It’s here again, this monster that always threatens to overwhelm our city but never quite manages to do so.
The Fringe has outgrown every other festival in Edinburgh and on the entire planet to become the biggest arts show on Earth, and I for one will never tire of it.
The inventiveness, creativity, energy and passion for all types of theatre and not just stand-up comedy are the qualities that make the Fringe unique.
That and the cattiness of promoters and performers alike, the interminable drinking sessions, the public fallouts between Z-list celebrities, the wails of critics about the Fringe just not being what it used to be, and the whole plethora of eccentricity which accompanies the world’s biggest arts festival.
Those of us who work or live in the city really do not mind our place being taken over for a month, not even with the wholesale closure of George Street. We can put up with jokes about having had our tea and not having had our trams, because at the end of the day we know that Edinburgh is the best city in the world with the greatest arts festivals of all.
I suspect there will be one thing missing from this year’s Fringe and that is satire. After all, how can you be satirical about a coalition government which pledges to cut the amount spent on politicians and then promptly makes peers out of people whose main claim to fame has been that they donated money to this or that political party. I exempt Annabel Goldie from any criticism in that regard, I should say.
David Cameron, Ed Miliband and Nick Clegg get no such grace from me. They are unctuous hypocrites and completely out of touch with the common people of this state rapidly becoming the DisUnited Kingdom.
As an SNP member, I am hugely delighted that my party takes no role in creating Lords and Ladies to expensively populate an upper house that has been redundant for decades. It is a principled stance that I think is resonating with the people of Scotland at this time.
Fringe comedians must look at what the coalition government and the utterly useless official opposition are doing and conclude that satire is truly dead, because you could not make up the fact that Cameron, Miliband and Clegg create Noble Lord and Ladies out of their chums who give them a bung.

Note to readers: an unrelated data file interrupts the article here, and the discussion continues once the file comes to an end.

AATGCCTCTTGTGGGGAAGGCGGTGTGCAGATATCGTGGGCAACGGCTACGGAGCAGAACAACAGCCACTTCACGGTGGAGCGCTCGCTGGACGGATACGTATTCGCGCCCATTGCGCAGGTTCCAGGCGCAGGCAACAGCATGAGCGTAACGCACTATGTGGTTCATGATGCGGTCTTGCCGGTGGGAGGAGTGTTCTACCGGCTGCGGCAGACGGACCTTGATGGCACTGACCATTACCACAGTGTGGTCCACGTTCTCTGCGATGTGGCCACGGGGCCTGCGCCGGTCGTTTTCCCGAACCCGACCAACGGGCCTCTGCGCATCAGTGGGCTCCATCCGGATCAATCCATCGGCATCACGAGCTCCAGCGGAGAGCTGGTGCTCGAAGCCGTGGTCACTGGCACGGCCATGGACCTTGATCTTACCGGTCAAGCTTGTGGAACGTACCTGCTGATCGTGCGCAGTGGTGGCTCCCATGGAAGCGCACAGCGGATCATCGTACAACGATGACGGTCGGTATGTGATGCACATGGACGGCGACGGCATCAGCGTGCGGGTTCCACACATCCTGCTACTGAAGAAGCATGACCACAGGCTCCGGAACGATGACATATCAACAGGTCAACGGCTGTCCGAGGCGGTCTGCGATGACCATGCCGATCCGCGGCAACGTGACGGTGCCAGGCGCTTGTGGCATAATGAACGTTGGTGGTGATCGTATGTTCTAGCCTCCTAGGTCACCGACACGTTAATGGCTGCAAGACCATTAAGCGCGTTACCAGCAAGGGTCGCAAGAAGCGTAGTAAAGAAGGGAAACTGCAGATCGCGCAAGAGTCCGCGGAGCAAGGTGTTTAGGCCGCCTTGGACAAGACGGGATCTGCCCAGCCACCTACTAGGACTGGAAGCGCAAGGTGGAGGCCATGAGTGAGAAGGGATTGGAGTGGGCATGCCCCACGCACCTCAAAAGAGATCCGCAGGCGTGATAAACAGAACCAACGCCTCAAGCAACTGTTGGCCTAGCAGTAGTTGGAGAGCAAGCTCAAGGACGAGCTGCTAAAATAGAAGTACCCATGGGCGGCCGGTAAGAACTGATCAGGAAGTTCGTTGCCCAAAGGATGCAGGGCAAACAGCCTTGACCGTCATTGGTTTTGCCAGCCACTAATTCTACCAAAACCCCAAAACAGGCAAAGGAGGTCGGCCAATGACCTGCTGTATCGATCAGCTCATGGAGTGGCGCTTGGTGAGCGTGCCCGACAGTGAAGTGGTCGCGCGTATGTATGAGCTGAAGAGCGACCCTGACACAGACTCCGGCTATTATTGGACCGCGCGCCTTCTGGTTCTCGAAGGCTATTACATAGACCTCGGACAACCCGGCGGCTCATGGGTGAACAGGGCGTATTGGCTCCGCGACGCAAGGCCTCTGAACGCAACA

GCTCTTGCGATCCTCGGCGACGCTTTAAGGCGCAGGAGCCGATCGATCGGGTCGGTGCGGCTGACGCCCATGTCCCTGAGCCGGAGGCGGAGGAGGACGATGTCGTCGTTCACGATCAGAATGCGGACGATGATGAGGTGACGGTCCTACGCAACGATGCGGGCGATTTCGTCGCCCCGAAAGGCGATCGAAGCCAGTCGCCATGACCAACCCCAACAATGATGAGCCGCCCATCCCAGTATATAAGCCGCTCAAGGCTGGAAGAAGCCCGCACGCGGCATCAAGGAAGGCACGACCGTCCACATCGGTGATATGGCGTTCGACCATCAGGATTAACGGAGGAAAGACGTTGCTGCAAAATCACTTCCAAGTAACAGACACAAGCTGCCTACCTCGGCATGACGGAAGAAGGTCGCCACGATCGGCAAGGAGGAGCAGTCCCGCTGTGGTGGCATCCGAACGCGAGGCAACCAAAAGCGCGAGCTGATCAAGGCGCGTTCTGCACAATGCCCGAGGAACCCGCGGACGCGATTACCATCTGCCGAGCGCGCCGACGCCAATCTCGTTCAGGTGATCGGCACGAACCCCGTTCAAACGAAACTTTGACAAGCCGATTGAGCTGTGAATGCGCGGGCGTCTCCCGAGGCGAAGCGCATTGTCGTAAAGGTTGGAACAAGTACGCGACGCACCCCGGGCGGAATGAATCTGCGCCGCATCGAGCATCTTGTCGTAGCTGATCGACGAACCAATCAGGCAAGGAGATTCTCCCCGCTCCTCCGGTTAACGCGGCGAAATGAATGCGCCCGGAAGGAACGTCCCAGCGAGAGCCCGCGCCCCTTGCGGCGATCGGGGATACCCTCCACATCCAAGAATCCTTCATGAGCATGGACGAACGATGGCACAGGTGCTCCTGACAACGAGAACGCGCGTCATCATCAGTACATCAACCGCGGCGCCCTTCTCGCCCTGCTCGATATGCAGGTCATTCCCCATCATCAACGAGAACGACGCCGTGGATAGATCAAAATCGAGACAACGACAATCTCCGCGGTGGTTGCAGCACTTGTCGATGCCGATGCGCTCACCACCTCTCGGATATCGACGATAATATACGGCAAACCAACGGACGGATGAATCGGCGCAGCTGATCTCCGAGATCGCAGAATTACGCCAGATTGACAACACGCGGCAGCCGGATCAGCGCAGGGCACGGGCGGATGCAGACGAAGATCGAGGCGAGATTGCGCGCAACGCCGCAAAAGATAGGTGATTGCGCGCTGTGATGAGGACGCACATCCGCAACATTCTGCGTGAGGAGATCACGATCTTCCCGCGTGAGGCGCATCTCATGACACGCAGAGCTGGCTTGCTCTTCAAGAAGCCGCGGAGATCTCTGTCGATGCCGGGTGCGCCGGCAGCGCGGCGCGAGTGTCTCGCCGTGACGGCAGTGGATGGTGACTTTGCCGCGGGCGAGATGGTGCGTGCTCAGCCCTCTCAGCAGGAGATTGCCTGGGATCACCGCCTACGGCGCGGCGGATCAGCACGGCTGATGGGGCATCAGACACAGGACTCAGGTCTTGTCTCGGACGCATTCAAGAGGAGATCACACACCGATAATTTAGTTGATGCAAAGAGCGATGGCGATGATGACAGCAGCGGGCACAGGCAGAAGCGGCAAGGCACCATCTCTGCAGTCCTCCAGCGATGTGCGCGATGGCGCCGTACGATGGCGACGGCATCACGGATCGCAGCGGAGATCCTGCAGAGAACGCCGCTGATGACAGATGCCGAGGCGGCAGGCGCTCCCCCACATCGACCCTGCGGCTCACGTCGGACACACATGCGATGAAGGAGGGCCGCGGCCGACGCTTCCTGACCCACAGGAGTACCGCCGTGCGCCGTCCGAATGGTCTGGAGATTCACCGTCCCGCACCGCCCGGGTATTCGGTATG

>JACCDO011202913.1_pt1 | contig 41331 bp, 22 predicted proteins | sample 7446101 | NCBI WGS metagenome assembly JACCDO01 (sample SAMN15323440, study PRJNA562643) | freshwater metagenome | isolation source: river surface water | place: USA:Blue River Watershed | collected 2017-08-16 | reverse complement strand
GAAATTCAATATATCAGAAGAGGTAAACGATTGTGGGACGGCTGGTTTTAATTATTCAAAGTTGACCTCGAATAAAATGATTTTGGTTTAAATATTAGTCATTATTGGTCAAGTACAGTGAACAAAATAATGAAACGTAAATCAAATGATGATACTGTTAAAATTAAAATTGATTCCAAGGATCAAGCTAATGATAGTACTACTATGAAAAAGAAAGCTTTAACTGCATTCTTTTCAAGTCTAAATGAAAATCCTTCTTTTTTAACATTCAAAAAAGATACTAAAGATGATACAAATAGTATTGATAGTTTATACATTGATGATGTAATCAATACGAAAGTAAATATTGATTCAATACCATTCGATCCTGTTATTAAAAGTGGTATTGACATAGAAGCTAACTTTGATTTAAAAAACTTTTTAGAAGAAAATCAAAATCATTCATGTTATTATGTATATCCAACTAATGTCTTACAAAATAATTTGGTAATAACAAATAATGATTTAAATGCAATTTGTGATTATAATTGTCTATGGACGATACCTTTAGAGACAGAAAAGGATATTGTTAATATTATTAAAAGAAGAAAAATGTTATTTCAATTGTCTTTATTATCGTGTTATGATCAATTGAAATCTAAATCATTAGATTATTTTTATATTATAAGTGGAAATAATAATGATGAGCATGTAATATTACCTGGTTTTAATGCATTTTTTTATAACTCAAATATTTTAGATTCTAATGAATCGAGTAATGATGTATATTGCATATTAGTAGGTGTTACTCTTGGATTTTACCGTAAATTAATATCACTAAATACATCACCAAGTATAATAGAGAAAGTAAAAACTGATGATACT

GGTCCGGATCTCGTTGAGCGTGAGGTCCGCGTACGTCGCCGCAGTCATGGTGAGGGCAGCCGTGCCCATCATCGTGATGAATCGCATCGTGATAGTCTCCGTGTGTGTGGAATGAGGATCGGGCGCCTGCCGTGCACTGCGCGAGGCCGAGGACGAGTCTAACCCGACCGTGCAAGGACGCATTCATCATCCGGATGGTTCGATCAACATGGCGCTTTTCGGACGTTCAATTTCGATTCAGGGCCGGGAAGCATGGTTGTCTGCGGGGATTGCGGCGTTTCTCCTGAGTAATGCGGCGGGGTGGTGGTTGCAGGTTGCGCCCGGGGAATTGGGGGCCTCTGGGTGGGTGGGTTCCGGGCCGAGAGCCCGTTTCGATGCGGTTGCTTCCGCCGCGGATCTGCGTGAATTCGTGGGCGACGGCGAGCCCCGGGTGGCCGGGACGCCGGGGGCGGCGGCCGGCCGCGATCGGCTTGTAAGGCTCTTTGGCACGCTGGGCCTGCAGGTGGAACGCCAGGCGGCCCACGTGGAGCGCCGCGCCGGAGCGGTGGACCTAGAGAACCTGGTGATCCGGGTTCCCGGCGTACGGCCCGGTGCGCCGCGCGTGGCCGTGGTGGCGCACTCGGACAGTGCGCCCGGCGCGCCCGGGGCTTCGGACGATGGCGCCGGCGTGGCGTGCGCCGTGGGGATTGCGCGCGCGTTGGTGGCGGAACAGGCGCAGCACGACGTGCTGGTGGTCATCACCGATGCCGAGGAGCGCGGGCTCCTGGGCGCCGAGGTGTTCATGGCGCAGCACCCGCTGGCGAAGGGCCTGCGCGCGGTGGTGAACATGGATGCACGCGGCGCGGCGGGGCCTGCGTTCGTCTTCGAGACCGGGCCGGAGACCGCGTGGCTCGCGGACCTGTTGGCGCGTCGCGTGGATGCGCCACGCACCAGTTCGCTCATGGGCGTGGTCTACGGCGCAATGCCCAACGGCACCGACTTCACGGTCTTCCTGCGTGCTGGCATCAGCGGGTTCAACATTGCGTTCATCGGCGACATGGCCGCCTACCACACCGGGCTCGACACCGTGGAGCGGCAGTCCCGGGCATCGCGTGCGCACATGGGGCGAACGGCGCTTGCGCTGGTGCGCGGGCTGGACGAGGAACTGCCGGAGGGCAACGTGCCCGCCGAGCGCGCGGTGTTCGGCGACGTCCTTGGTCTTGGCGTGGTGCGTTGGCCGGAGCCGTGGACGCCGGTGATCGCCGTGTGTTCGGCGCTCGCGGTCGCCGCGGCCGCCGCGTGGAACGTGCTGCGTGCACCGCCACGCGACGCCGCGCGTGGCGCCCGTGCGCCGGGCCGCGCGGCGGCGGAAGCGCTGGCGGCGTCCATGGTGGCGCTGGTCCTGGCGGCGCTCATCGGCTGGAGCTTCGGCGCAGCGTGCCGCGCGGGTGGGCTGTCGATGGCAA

As for Miliband, I now despair of this Labour leader who slagged off Unite for trying to rig the election of a candidate when he himself only got the leadership because the trade unions fixed it for him. Mote and beam, Ed, mote and beam.
Still, if the politicians can make an art form of favouritism, we columnists should be allowed our own little partialities, looking after one’s own, so to speak. Over the next month I will be making my own personal recommendations of things to see in the city this month.
Let me start with Swept Up Theatre’s production of Yellow Pears at the ZOO venue each day at 3pm. It’s a clever piece of comedy theatre devised by three bright and hard-working young women, one of whom just happens to be my daughter, Deborah. Go and see it, I guarantee you will be amazed.
Honesty the best pollution policy
Why did it take a Freedom of Information request to get the revelation from East Lothian Council that
Musselburgh was a hot spot of air
It took the local Greens to expose the fact that vehicle emissions in the town were breaching European guidelines, but anyone who has ever been trapped in the interminable traffic jams in Musselburgh could have told you that pollution was a serious problem there.
Every council should monitor such nitrogen dioxide pollution very closely and publish the results on a daily basis. Then the public would see just how bad this dangerous form of
East Lothian Council could start by coming clean about Musselburgh. After all, it is the Honest Toun.
Accies stadium saga still got a long way to go
The decision to allow Edinburgh Accies to build a new stadium at Raeburn Place has been highly controversial, and local people have pledged to fight it in court if necessary.
Though I am in favour of the development, I can’t help but feel uneasy that it went through the planning process without, for instance, a full traffic assessment.
I’m assured the Accies and the council followed all the guidelines, but if the protesters’ court action goes ahead, I don’t think their Lordships will be too impressed if it can be shown that corner-cutting took place. This one will run.
Famous Five deserve to be immortalised
With Lawrie Reilly’s passing, I welcome the idea for a statue of the Famous Five. Having known Eddie Turnbull well, I am convinced the quintet were unique in world football, five disparate individuals who came together to play beautiful football.
A “Five” statue seems appropriate, though it could never convey the fluid dynamism of Smith, Johnstone, Reilly, Turnbull and Ormond.
Council chief executive Sue Bruce is right to take a role on the board of SSE – but only if she ends up telling
us why power companies charge so much.